Breteler suggested that biomarker data can be used to define more homogeneous groups within the very heterogeneous population of AD patients. This could help facilitate more specific, targeted clinical trials and help to identify effects in specific subgroups.

Another benefit of having validated biomarkers of prodromal AD will be the ability to conduct epidemiological studies of Alzheimer’s disease versus Alzheimer’s dementia. Breteler noted that measurement of cholesterol has been very successfully used in studies because it is a relatively inexpensive test requiring only a blood sample. To better understand prodromal AD in the population at large and develop preventive interventions, Breteler suggested that there is a need for easier, cheaper, standardized, more accessible biomarker tests for the early stages of AD.

A participant from industry discussed the development and recruitment of the first prodromal AD clinical trial based on the International Working Group guidelines, and the specific challenges of operationalizing the guidelines. He opined that even with the methodology standardization issues, there is still overwhelming evidence that Alzheimer’s pathology reflected through CSF biomarkers predicts progression to Alzheimer’s dementia. His view is that these studies can be done now, and will improve incrementally as better, standardized assays are available. The available assays for these biomarkers can be carefully used, in parallel to the other mechanisms, to identify those at risk and enrich the study population of a trial.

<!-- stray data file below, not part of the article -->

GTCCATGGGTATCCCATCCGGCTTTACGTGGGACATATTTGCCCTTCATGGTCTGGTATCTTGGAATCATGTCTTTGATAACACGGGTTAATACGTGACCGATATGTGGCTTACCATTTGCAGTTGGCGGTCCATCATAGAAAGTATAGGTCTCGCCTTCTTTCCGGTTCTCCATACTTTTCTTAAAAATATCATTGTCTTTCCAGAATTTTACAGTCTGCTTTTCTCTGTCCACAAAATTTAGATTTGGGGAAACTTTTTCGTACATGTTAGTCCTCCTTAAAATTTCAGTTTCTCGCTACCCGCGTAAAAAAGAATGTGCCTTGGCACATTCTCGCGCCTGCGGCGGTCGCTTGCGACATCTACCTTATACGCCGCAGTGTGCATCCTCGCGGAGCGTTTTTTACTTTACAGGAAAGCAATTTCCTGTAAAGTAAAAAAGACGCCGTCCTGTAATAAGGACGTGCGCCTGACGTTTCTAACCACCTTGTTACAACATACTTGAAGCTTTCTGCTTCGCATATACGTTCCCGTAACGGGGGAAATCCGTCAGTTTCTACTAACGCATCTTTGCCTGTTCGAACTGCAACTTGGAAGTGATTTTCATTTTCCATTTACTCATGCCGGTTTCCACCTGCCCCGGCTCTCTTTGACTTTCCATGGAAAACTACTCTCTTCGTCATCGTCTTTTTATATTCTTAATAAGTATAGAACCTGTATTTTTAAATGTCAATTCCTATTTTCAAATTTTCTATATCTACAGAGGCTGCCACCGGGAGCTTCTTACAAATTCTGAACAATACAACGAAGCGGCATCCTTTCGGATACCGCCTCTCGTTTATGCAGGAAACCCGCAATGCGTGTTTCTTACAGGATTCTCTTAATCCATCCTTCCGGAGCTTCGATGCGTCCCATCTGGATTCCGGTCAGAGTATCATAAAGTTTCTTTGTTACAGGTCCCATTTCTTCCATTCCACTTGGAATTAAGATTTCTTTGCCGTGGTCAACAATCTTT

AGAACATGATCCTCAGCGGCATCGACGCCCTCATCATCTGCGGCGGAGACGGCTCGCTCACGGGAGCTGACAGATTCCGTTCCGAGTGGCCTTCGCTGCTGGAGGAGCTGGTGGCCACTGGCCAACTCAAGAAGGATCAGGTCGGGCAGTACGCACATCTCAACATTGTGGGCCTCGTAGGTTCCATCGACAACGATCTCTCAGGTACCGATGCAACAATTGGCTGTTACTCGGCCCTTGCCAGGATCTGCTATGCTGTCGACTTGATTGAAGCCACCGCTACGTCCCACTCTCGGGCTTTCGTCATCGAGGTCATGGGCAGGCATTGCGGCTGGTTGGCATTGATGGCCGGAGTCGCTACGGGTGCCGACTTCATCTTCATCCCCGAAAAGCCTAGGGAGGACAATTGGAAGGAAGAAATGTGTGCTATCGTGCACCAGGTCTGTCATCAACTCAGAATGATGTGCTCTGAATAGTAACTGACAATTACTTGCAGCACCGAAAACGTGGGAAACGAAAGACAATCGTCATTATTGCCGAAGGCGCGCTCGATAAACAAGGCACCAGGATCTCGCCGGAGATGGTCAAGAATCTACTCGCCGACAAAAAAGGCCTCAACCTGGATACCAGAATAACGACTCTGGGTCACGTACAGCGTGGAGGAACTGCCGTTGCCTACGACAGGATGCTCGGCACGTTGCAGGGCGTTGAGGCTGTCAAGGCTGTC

Although the new guidelines geared toward defining preclinical AD are clearly defined as being for research purposes only, some participants acknowledged that there will be great interest in applying these guidelines in the clinic as well. Specifically, biomarkers may be a useful diagnostic tool when incorporated into the examination by skilled physicians. Individuals in their 50s and 60s are eager to know their risk, often because a parent or grandparent has AD.

Overall, the panel agreed that the new guidelines are not an end point, and it will be important to continue to incorporate new insights and challenge the existing thinking. Moving forward, revisiting the guidelines on a regular basis as new data becomes available will be important, as well as maintaining a multidisciplinary global dialogue.



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